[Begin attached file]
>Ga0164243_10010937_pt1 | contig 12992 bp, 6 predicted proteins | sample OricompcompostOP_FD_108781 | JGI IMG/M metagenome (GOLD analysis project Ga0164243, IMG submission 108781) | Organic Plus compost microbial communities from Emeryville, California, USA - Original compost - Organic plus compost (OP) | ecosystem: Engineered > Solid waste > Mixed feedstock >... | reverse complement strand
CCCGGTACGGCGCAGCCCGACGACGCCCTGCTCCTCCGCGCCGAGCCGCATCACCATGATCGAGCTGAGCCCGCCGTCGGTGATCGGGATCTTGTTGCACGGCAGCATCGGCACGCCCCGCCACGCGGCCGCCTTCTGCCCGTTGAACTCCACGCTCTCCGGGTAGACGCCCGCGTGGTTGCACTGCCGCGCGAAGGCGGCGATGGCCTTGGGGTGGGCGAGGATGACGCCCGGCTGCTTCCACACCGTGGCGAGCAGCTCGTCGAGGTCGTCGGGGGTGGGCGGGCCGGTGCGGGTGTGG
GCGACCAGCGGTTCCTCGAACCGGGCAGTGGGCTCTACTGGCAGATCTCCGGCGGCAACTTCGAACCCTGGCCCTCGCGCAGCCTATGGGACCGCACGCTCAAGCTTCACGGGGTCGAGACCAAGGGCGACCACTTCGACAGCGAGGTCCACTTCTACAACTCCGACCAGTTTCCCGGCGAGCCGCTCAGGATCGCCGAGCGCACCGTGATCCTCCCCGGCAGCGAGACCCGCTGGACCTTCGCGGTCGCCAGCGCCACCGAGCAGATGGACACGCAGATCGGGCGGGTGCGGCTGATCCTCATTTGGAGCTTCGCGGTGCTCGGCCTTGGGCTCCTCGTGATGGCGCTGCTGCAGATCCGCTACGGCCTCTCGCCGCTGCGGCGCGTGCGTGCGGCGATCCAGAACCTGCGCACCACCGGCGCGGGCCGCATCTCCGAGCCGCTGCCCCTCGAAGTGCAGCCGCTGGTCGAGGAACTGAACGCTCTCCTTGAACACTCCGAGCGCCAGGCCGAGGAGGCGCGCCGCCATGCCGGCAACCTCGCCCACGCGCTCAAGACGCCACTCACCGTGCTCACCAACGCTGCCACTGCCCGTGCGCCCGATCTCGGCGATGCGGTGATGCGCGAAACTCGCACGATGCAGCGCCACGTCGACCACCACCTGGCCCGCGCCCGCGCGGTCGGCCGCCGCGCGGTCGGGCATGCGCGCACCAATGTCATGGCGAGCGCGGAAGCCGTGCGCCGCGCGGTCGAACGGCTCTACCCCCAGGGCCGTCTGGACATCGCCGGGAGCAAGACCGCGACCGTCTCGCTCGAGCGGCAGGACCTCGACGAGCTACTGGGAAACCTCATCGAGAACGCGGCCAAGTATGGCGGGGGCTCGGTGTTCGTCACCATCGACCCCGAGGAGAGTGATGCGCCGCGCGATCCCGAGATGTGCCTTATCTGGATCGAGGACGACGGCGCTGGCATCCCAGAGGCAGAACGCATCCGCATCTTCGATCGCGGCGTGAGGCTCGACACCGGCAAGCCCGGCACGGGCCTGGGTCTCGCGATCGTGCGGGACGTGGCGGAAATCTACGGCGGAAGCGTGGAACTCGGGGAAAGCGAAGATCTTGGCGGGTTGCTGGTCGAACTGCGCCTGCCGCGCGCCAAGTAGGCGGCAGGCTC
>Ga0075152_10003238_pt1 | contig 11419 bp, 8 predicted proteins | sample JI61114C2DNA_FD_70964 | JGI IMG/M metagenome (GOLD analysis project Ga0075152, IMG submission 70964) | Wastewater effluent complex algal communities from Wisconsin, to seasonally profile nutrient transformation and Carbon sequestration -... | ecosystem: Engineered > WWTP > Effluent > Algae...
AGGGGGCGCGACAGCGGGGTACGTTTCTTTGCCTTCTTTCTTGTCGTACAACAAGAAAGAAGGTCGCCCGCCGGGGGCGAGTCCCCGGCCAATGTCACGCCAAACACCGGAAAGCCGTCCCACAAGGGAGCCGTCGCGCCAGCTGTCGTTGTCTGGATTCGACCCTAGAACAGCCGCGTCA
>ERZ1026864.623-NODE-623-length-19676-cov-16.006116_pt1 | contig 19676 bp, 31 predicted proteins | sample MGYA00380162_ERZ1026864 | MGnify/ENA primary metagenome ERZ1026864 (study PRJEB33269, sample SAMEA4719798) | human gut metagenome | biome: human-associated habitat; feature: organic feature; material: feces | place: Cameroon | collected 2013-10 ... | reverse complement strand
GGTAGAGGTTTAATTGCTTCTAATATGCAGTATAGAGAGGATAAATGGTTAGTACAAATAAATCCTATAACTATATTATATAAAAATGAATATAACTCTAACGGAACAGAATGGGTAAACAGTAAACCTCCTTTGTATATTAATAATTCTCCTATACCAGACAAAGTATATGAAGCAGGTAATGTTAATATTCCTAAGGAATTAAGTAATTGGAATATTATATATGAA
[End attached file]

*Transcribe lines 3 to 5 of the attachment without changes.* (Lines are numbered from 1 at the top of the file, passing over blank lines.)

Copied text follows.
GCGACCAGCGGTTCCTCGAACCGGGCAGTGGGCTCTACTGGCAGATCTCCGGCGGCAACTTCGAACCCTGGCCCTCGCGCAGCCTATGGGACCGCACGCTCAAGCTTCACGGGGTCGAGACCAAGGGCGACCACTTCGACAGCGAGGTCCACTTCTACAACTCCGACCAGTTTCCCGGCGAGCCGCTCAGGATCGCCGAGCGCACCGTGATCCTCCCCGGCAGCGAGACCCGCTGGACCTTCGCGGTCGCCAGCGCCACCGAGCAGATGGACACGCAGATCGGGCGGGTGCGGCTGATCCTCATTTGGAGCTTCGCGGTGCTCGGCCTTGGGCTCCTCGTGATGGCGCTGCTGCAGATCCGCTACGGCCTCTCGCCGCTGCGGCGCGTGCGTGCGGCGATCCAGAACCTGCGCACCACCGGCGCGGGCCGCATCTCCGAGCCGCTGCCCCTCGAAGTGCAGCCGCTGGTCGAGGAACTGAACGCTCTCCTTGAACACTCCGAGCGCCAGGCCGAGGAGGCGCGCCGCCATGCCGGCAACCTCGCCCACGCGCTCAAGACGCCACTCACCGTGCTCACCAACGCTGCCACTGCCCGTGCGCCCGATCTCGGCGATGCGGTGATGCGCGAAACTCGCACGATGCAGCGCCACGTCGACCACCACCTGGCCCGCGCCCGCGCGGTCGGCCGCCGCGCGGTCGGGCATGCGCGCACCAATGTCATGGCGAGCGCGGAAGCCGTGCGCCGCGCGGTCGAACGGCTCTACCCCCAGGGCCGTCTGGACATCGCCGGGAGCAAGACCGCGACCGTCTCGCTCGAGCGGCAGGACCTCGACGAGCTACTGGGAAACCTCATCGAGAACGCGGCCAAGTATGGCGGGGGCTCGGTGTTCGTCACCATCGACCCCGAGGAGAGTGATGCGCCGCGCGATCCCGAGATGTGCCTTATCTGGATCGAGGACGACGGCGCTGGCATCCCAGAGGCAGAACGCATCCGCATCTTCGATCGCGGCGTGAGGCTCGACACCGGCAAGCCCGGCACGGGCCTGGGTCTCGCGATCGTGCGGGACGTGGCGGAAATCTACGGCGGAAGCGTGGAACTCGGGGAAAGCGAAGATCTTGGCGGGTTGCTGGTCGAACTGCGCCTGCCGCGCGCCAAGTAGGCGGCAGGCTC
>Ga0075152_10003238_pt1 | contig 11419 bp, 8 predicted proteins | sample JI61114C2DNA_FD_70964 | JGI IMG/M metagenome (GOLD analysis project Ga0075152, IMG submission 70964) | Wastewater effluent complex algal communities from Wisconsin, to seasonally profile nutrient transformation and Carbon sequestration -... | ecosystem: Engineered > WWTP > Effluent > Algae...
AGGGGGCGCGACAGCGGGGTACGTTTCTTTGCCTTCTTTCTTGTCGTACAACAAGAAAGAAGGTCGCCCGCCGGGGGCGAGTCCCCGGCCAATGTCACGCCAAACACCGGAAAGCCGTCCCACAAGGGAGCCGTCGCGCCAGCTGTCGTTGTCTGGATTCGACCCTAGAACAGCCGCGTCA